The (RED) Campaign: Bono Strikes Again


WASHINGTON, D.C. — With seemingly boundless fame, Bono has extended the power of his voice and his presence beyond the stage by contributing to and beginning charitable organizations for years. One such example is the campaign called (RED), which was established in 2006 and has been largely successful in funneling funds from purchases made by Americans toward the fight against HIV.

Co-founded by Bono and Bobby Shriver, a nephew of John F. Kennedy, the operation of (RED) involves various corporations opting into the organization and donating a portion of their profit to the campaign, which then uses the funds to fight HIV in various countries affected by the virus. The companies determine the percentage of the profit that goes toward HIV, some of the criteria based on the type of item as well.

The campaign has garnered an impressive list of partners, including Starbucks, Apple, Bed Bath and Beyond and Bank of America. In lieu of direct advertising from (RED), companies that want to be a part of the movement pay a fee to the campaign to label their products “Product(RED).” A portion of the sales goes to the Global Fund, another charity that has been contributing to the fight against HIV for years. The rest goes to (RED).

The companies benefit, too, by promoting themselves as HIV-conscious, making them more attractive to consumers, a win for both the corporations and those infected with HIV in struggling countries.

(RED)’s efforts are focused in Tanzania, South Africa, Zambia, Rwanda, Kenya and Ghana, all of which have received sizable contributions from the campaign. The campaign has helped 55 million people, and given $275 million to the Global Fund.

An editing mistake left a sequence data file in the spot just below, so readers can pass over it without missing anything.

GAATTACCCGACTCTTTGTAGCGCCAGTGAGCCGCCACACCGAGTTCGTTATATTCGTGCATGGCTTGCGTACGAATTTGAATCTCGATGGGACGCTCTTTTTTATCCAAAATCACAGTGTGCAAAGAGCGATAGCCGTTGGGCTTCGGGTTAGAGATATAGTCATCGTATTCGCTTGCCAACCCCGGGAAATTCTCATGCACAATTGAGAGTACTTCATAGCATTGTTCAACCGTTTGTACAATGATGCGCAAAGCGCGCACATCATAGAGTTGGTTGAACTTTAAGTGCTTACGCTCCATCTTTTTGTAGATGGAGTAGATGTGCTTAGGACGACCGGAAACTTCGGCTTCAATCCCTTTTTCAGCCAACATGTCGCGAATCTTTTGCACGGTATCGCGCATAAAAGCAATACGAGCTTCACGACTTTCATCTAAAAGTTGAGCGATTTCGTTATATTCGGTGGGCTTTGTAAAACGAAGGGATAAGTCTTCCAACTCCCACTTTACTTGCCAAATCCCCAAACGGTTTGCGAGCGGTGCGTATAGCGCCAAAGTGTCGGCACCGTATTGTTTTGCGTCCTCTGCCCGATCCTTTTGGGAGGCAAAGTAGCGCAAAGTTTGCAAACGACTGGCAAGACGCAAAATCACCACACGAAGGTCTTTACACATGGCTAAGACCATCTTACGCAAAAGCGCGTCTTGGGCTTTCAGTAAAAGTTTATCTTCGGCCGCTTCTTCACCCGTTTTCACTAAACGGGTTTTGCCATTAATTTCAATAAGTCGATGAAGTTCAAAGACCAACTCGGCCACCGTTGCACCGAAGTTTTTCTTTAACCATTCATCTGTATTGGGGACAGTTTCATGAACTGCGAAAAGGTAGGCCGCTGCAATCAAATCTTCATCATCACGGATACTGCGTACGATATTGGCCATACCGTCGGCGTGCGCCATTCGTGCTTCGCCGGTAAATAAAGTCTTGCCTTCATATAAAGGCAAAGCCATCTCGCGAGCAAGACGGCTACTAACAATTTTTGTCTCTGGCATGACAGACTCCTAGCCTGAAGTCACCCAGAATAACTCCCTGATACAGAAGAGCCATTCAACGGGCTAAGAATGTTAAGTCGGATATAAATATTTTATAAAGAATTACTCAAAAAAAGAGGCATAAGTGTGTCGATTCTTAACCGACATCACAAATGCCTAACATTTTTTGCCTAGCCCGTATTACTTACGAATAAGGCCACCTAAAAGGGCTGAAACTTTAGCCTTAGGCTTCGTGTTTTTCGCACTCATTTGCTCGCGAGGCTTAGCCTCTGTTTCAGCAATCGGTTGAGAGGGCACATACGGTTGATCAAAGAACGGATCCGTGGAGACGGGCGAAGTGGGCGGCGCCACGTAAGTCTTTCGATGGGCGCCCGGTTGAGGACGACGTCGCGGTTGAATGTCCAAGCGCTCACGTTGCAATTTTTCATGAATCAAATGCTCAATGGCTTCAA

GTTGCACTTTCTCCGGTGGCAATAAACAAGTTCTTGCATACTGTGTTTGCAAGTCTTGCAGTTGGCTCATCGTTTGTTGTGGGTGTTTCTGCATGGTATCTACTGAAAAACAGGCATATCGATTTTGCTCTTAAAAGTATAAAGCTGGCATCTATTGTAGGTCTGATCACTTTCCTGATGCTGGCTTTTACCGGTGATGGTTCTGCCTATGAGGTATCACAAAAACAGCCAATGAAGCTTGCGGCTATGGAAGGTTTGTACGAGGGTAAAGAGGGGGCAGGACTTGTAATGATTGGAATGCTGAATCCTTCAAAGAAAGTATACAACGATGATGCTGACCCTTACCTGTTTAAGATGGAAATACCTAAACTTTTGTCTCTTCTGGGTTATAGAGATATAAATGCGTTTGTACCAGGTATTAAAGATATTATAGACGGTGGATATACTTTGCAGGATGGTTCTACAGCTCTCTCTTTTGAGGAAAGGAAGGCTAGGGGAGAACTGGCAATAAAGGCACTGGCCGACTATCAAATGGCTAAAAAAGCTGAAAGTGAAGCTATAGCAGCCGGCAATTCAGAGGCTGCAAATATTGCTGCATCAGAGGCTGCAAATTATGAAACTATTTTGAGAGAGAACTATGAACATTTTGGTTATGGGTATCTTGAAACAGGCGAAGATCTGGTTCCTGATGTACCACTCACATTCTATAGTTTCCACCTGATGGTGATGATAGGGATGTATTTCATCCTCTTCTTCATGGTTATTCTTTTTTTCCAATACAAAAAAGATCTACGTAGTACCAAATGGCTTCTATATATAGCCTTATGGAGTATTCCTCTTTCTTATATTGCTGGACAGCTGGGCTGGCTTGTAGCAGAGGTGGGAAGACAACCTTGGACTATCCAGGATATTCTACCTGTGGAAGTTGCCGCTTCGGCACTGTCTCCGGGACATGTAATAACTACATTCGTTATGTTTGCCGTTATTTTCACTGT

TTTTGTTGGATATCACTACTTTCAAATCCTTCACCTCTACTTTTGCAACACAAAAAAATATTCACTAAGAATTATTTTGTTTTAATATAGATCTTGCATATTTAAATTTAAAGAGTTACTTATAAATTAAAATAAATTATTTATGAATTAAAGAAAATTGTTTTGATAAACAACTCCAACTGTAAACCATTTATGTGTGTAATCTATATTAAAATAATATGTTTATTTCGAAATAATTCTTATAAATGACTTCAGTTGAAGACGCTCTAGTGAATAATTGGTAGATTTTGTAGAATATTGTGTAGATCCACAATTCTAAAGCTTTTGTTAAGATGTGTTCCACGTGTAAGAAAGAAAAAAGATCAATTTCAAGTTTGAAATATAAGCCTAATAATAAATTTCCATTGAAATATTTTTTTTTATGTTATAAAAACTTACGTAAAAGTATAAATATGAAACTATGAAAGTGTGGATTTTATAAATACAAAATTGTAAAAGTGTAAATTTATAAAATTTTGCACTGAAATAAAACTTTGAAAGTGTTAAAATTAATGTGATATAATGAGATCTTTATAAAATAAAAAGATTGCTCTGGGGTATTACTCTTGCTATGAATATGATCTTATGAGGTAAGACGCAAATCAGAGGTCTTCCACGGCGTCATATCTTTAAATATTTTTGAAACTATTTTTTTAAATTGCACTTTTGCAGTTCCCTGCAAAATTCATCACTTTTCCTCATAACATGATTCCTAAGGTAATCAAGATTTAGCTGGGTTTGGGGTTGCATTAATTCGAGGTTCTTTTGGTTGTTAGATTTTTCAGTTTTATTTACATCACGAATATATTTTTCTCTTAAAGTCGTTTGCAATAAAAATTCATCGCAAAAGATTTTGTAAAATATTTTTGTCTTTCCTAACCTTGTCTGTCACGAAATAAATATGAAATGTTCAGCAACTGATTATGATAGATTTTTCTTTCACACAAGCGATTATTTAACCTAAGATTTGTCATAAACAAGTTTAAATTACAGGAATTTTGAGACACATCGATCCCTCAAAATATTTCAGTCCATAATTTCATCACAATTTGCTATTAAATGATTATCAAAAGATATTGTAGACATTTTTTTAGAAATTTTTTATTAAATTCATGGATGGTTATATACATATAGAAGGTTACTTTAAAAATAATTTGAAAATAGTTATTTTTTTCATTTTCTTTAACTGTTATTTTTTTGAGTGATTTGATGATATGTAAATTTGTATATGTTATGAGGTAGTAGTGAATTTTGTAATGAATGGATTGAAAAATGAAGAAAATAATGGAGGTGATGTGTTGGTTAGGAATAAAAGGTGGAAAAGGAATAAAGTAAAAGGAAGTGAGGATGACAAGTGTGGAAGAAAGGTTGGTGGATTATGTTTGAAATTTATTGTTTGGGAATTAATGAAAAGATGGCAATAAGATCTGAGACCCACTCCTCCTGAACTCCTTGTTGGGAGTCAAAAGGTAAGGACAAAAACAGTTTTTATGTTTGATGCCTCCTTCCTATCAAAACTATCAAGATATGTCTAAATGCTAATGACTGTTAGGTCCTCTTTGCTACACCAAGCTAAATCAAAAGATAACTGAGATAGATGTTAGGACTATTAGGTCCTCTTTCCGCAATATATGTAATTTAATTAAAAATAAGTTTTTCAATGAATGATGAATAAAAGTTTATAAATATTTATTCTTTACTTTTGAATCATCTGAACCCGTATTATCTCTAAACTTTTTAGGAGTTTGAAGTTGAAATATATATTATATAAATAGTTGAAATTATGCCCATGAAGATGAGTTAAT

The type of work related to HIV varies from region to region based on need, but often consists of things like providing counseling, setting up treatment and testing facilities, and working to minimize the number of women who transmit the disease to their children while pregnant. In Ghana, for instance, (RED) provided testing and counseling for 1.2 million people and provided treatment to over 12,000 HIV positive mothers.

(RED) has also worked to raise awareness in the United States, partnering this past September with Mars Chocolate UK to work on the Make Lives Better campaign which hoped to raise $950,000 for the battle against HIV, in addition to raising awareness about preventing transmission of HIV from mother to child.

In the midst of all of this success, (RED) has received criticism for its methods. Some believe that promoting consumerism in America is an inefficient way to make change. Mark Rosenman, a professor at Cincinnati’s The Union Institute, explains, “There is a broadening concern that business marketing is taking on the patina of philanthropy and crowding out philanthropic activity and even substituting for it.” There is a fear of taking the real purpose out of the endeavor by promoting spending rather than direct donations.

In response to this criticism, the president of (RED), Tamsim Smith, explains that it’s more about seizing an opportunity than changing behavior, saying, “We’re not encouraging people to buy more, but if they’re going to buy a pair of Armani sunglasses, we’re trying to get a cut of that for a good cause.”

Despite the criticism, (RED) has impacted millions of lives and used American consumerism to better the world. The areas that the campaign targets are often impoverished and lack the necessary resources to assist those with HIV and limit the number of future cases. Initiatives like (RED) make this effort easier. As it continues to raise awareness and provide people with resources, (RED)’s campaign will serve as an effective mechanism in the fight against HIV.

Maggie Wagner

Sources: NY Times, RED, The Drum
Photo: The Independent UK


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